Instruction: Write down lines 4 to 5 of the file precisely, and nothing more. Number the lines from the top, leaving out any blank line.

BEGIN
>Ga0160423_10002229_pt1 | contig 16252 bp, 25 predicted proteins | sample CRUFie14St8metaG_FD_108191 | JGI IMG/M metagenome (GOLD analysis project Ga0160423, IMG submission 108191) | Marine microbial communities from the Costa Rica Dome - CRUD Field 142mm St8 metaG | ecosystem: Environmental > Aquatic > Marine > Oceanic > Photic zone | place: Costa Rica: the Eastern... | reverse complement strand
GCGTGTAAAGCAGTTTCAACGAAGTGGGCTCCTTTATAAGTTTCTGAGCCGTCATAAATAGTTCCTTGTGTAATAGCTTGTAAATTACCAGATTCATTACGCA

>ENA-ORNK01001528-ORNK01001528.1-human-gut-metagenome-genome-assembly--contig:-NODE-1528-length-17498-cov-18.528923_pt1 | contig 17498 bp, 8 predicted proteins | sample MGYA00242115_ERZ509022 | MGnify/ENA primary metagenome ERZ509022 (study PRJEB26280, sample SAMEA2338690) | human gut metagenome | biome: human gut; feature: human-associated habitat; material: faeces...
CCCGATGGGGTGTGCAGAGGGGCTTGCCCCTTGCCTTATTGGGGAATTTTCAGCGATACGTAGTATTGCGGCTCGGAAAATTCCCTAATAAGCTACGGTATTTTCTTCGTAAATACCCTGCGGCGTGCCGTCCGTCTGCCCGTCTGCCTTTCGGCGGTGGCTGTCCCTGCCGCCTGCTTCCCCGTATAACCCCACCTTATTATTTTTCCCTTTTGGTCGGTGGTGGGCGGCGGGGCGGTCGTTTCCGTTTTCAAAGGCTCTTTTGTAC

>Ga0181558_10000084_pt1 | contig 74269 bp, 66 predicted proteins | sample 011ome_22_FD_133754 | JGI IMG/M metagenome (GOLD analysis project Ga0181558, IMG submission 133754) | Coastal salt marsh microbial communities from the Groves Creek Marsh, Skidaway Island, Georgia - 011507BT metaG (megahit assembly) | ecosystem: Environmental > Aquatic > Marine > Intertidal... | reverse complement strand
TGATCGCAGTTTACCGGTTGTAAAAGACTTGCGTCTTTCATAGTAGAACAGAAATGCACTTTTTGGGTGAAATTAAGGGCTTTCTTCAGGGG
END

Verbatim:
CCCGATGGGGTGTGCAGAGGGGCTTGCCCCTTGCCTTATTGGGGAATTTTCAGCGATACGTAGTATTGCGGCTCGGAAAATTCCCTAATAAGCTACGGTATTTTCTTCGTAAATACCCTGCGGCGTGCCGTCCGTCTGCCCGTCTGCCTTTCGGCGGTGGCTGTCCCTGCCGCCTGCTTCCCCGTATAACCCCACCTTATTATTTTTCCCTTTTGGTCGGTGGTGGGCGGCGGGGCGGTCGTTTCCGTTTTCAAAGGCTCTTTTGTAC

>Ga0181558_10000084_pt1 | contig 74269 bp, 66 predicted proteins | sample 011ome_22_FD_133754 | JGI IMG/M metagenome (GOLD analysis project Ga0181558, IMG submission 133754) | Coastal salt marsh microbial communities from the Groves Creek Marsh, Skidaway Island, Georgia - 011507BT metaG (megahit assembly) | ecosystem: Environmental > Aquatic > Marine > Intertidal... | reverse complement strand